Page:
Referring now to FIG; 5 there is seen an elevational sectional view of one of the burner units 49 which is mounted within the heating chamber 28. Here it canbe seen that the threaded fastener 48 has a metering orifice 69 substantially in alignment with the opening through a pipe 70. Air fuel mixture within the manifold 34a is delivered through the metering orifice 69 and the pipe 70 to enlarged chamber'portion of a cylinder 72. Within the cylinder 72 is mounted a baffle element 73 which has an enlarged aperture 74 centrally thereof. The baffle 73 serves further to agitate and mix the air fuel mixture before it is delivered to the lower burning portion of the cylinder 72 wherethe air fuel mixture is ignited. Secured to the bottom peripheral portion of the cylinder 72 are a plurality of support plates 76 having upwardly turned end portions 77a and radially outwardly turned bottom portions 77b for securing to the cylinder and radiant heating element 50, respectively. The support legs 76 are secured by nut and bolt fasteners 78, which may include suitable washer elements as desired. The flame from the cylinder 72 is directed toward a deflector element 80 which has a curved surface exposed to the flame so that the flame is directed radially outwardly across the radiant heating element 50 to more efficiently heat the same. The deflector element 80 is mounted to the screen by means of a bolt 81 and nut 82.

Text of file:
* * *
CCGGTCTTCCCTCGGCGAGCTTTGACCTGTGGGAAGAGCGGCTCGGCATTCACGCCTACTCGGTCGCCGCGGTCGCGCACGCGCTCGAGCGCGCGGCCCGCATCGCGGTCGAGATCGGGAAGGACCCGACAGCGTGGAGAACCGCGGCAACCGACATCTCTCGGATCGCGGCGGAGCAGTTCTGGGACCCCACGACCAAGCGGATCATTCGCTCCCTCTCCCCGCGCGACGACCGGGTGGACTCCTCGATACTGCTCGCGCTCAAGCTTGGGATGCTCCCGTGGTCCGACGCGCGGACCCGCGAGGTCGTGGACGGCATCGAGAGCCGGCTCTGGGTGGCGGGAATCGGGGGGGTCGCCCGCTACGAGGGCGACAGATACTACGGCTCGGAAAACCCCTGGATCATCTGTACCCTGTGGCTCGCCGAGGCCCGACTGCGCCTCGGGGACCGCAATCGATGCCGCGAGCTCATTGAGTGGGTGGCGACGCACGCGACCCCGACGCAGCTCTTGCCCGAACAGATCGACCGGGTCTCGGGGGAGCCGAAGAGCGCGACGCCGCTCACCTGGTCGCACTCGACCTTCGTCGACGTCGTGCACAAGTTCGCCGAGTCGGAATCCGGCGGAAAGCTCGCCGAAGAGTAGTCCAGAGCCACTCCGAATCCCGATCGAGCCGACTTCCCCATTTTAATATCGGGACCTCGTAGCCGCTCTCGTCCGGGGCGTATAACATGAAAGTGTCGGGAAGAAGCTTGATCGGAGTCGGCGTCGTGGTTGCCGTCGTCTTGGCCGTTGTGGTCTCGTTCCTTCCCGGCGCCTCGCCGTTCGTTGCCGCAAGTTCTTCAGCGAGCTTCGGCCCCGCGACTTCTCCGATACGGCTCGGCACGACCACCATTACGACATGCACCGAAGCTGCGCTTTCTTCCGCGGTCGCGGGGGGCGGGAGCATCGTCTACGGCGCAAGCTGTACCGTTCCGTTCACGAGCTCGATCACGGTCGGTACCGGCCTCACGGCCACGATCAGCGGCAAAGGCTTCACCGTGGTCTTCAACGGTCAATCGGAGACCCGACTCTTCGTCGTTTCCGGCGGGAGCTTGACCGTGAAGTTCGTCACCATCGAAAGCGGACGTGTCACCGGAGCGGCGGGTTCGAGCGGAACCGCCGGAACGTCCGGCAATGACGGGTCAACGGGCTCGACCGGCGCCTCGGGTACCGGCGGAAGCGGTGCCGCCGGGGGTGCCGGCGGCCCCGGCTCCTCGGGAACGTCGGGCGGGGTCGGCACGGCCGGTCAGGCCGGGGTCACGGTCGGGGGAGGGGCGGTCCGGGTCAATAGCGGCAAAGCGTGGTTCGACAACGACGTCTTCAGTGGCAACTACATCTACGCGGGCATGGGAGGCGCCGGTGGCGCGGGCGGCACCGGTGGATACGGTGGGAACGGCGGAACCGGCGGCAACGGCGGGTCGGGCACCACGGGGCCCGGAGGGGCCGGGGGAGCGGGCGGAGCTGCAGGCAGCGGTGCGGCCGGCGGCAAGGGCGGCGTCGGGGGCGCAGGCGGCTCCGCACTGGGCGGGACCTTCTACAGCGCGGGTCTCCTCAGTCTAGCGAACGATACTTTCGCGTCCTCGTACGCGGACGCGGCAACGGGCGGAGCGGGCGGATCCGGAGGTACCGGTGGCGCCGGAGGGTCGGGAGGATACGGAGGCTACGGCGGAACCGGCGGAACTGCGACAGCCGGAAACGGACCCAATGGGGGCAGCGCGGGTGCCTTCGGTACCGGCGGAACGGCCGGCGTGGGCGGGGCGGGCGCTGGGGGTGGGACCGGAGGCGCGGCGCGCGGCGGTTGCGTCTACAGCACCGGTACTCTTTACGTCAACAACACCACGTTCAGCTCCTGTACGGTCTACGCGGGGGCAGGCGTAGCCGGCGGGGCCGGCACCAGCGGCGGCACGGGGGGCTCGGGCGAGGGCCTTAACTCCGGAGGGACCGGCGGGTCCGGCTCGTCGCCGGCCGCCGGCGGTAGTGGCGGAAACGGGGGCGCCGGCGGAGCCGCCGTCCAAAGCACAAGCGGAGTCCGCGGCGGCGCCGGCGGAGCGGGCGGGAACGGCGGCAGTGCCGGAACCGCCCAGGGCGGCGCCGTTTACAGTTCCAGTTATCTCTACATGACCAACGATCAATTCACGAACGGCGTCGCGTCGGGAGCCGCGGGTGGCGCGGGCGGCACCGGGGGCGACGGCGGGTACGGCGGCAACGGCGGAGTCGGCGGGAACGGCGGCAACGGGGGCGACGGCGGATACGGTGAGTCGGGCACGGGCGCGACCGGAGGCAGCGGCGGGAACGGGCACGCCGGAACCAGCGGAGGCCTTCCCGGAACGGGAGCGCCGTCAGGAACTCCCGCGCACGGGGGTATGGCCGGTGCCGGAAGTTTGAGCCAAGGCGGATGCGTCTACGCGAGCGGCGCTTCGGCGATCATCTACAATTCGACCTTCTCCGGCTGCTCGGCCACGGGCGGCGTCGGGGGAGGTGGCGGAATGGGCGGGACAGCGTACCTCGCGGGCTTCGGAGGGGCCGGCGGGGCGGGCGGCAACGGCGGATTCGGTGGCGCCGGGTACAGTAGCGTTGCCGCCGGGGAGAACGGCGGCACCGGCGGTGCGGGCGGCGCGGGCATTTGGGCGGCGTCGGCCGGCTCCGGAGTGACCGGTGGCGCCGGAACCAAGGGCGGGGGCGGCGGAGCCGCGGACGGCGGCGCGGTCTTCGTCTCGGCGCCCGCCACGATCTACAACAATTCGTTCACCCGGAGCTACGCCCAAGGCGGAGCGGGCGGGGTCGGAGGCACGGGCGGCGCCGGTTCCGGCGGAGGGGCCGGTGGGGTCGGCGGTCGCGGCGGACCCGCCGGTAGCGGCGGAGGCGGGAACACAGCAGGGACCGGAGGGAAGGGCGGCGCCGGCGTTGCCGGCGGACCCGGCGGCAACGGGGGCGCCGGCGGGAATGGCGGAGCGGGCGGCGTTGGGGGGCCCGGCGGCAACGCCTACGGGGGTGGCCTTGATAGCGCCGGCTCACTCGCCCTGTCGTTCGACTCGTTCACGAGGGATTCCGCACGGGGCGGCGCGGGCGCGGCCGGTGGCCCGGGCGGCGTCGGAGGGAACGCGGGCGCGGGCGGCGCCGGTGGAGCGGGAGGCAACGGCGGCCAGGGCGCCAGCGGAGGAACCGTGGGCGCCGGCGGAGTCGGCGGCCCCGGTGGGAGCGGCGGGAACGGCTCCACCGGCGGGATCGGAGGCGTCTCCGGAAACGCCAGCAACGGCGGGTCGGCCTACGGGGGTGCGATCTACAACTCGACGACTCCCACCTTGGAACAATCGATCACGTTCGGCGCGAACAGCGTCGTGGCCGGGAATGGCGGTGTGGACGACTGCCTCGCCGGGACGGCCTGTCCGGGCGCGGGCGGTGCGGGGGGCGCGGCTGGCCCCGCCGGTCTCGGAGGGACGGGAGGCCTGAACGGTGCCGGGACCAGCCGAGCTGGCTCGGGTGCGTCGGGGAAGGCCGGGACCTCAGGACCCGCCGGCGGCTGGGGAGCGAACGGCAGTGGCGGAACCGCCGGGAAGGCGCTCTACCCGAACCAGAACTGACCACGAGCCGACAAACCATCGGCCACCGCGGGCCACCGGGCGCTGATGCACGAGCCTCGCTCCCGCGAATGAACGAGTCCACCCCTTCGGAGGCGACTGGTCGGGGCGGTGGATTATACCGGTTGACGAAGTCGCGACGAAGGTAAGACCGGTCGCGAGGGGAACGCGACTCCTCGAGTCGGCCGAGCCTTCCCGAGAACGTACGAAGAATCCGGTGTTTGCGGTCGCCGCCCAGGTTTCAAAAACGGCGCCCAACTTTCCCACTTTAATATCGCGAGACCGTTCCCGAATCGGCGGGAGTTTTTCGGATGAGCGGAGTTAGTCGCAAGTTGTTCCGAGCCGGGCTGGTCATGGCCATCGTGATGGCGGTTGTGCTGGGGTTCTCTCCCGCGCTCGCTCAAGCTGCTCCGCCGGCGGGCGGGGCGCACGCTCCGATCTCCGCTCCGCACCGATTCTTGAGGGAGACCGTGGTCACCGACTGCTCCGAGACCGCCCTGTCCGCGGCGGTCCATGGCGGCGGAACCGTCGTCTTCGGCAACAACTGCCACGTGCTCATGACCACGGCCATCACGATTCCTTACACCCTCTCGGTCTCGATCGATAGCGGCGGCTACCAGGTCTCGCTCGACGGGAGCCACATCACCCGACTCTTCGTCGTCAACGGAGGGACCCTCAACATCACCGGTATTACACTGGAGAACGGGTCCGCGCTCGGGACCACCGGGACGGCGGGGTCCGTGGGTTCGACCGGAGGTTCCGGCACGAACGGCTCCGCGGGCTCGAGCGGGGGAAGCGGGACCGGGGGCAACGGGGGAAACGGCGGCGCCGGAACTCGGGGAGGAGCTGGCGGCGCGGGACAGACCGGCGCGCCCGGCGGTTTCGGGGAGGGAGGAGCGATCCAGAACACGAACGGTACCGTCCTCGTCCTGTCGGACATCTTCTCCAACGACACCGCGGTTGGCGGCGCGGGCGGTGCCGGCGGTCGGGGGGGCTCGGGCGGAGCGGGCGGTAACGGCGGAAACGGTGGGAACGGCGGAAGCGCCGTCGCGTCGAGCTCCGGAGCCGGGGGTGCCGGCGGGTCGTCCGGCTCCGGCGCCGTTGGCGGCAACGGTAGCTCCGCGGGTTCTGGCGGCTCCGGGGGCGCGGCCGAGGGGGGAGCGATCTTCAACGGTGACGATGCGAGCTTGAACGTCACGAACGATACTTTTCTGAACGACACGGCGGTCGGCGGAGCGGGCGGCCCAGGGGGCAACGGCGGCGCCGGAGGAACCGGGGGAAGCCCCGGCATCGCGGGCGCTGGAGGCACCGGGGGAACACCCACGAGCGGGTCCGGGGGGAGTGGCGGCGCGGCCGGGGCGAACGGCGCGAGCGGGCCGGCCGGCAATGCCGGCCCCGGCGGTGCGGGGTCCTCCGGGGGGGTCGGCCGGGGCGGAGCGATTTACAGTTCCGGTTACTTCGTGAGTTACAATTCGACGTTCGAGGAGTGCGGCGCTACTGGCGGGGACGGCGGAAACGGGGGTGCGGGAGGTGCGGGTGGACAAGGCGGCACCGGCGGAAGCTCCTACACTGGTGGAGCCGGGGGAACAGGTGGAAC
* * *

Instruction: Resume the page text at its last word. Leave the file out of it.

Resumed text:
The deflector element 80 may take several different configurations to cause the flame to be directed radially outwardly over the screen element. For example, FIG. 6 shows an alternate form of a deflector element which is designated generally by reference numeral 800. The deflector element 80a, in this instance, is mounted below the radiant heating element 50 so that the aperture thereof is in close proximity to the nut 82 rather than the head of the bolt 81.